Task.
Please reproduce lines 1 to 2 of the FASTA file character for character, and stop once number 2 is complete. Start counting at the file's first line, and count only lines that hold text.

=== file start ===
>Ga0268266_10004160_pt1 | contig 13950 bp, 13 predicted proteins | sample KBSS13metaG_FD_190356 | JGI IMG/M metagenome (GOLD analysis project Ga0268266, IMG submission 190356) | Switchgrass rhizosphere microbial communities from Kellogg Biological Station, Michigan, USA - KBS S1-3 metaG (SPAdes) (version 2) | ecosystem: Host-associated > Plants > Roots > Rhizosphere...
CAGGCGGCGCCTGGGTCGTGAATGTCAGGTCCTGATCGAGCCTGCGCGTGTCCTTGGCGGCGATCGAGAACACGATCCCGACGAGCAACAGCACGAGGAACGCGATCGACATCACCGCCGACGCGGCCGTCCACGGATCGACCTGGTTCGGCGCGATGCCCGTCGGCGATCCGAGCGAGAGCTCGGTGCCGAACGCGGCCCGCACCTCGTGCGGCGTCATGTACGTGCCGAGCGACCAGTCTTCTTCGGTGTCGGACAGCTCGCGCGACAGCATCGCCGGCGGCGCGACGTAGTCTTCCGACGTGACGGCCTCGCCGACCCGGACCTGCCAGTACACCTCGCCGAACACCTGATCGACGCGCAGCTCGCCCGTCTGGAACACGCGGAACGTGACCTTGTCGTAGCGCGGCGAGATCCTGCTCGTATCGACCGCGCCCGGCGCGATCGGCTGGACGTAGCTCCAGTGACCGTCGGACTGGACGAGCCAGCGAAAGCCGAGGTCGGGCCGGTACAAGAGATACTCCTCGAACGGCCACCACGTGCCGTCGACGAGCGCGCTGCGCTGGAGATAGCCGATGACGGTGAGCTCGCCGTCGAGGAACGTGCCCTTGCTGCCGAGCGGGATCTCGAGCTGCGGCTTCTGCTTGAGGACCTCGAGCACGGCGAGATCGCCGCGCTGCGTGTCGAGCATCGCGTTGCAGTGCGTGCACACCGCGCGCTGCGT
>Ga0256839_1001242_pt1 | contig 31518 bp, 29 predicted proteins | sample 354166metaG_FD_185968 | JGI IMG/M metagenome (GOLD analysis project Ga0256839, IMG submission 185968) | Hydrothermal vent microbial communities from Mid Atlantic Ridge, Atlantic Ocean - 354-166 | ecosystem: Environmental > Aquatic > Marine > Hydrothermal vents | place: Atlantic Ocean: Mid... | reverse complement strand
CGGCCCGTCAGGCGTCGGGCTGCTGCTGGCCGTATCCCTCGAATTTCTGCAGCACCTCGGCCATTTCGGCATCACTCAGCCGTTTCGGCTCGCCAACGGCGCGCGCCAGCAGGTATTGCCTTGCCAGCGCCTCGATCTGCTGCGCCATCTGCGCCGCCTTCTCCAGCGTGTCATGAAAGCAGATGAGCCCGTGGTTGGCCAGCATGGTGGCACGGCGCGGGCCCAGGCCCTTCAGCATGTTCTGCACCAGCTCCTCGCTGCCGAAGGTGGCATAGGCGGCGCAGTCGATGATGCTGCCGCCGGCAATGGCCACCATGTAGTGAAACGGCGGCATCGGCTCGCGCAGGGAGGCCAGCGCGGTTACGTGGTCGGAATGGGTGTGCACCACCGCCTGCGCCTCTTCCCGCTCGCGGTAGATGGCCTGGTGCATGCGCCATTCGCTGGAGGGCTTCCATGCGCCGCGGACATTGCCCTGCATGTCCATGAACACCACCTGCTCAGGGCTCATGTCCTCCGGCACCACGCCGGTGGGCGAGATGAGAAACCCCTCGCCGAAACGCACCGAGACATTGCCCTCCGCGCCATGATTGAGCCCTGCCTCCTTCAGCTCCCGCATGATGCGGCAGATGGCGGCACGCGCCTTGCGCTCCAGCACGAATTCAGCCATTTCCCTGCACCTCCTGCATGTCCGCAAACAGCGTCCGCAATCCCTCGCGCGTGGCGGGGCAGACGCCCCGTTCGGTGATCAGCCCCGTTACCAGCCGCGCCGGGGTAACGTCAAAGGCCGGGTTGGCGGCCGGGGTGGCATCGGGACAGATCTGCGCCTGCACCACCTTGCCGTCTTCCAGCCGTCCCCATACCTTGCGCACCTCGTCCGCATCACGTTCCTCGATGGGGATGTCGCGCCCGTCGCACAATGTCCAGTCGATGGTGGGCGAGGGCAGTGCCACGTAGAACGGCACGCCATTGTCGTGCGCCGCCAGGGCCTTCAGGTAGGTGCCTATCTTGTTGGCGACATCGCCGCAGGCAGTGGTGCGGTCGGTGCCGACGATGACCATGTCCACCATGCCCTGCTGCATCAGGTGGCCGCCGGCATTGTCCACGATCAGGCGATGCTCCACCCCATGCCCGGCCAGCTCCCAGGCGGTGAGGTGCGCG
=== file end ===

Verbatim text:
>Ga0268266_10004160_pt1 | contig 13950 bp, 13 predicted proteins | sample KBSS13metaG_FD_190356 | JGI IMG/M metagenome (GOLD analysis project Ga0268266, IMG submission 190356) | Switchgrass rhizosphere microbial communities from Kellogg Biological Station, Michigan, USA - KBS S1-3 metaG (SPAdes) (version 2) | ecosystem: Host-associated > Plants > Roots > Rhizosphere...
CAGGCGGCGCCTGGGTCGTGAATGTCAGGTCCTGATCGAGCCTGCGCGTGTCCTTGGCGGCGATCGAGAACACGATCCCGACGAGCAACAGCACGAGGAACGCGATCGACATCACCGCCGACGCGGCCGTCCACGGATCGACCTGGTTCGGCGCGATGCCCGTCGGCGATCCGAGCGAGAGCTCGGTGCCGAACGCGGCCCGCACCTCGTGCGGCGTCATGTACGTGCCGAGCGACCAGTCTTCTTCGGTGTCGGACAGCTCGCGCGACAGCATCGCCGGCGGCGCGACGTAGTCTTCCGACGTGACGGCCTCGCCGACCCGGACCTGCCAGTACACCTCGCCGAACACCTGATCGACGCGCAGCTCGCCCGTCTGGAACACGCGGAACGTGACCTTGTCGTAGCGCGGCGAGATCCTGCTCGTATCGACCGCGCCCGGCGCGATCGGCTGGACGTAGCTCCAGTGACCGTCGGACTGGACGAGCCAGCGAAAGCCGAGGTCGGGCCGGTACAAGAGATACTCCTCGAACGGCCACCACGTGCCGTCGACGAGCGCGCTGCGCTGGAGATAGCCGATGACGGTGAGCTCGCCGTCGAGGAACGTGCCCTTGCTGCCGAGCGGGATCTCGAGCTGCGGCTTCTGCTTGAGGACCTCGAGCACGGCGAGATCGCCGCGCTGCGTGTCGAGCATCGCGTTGCAGTGCGTGCACACCGCGCGCTGCGT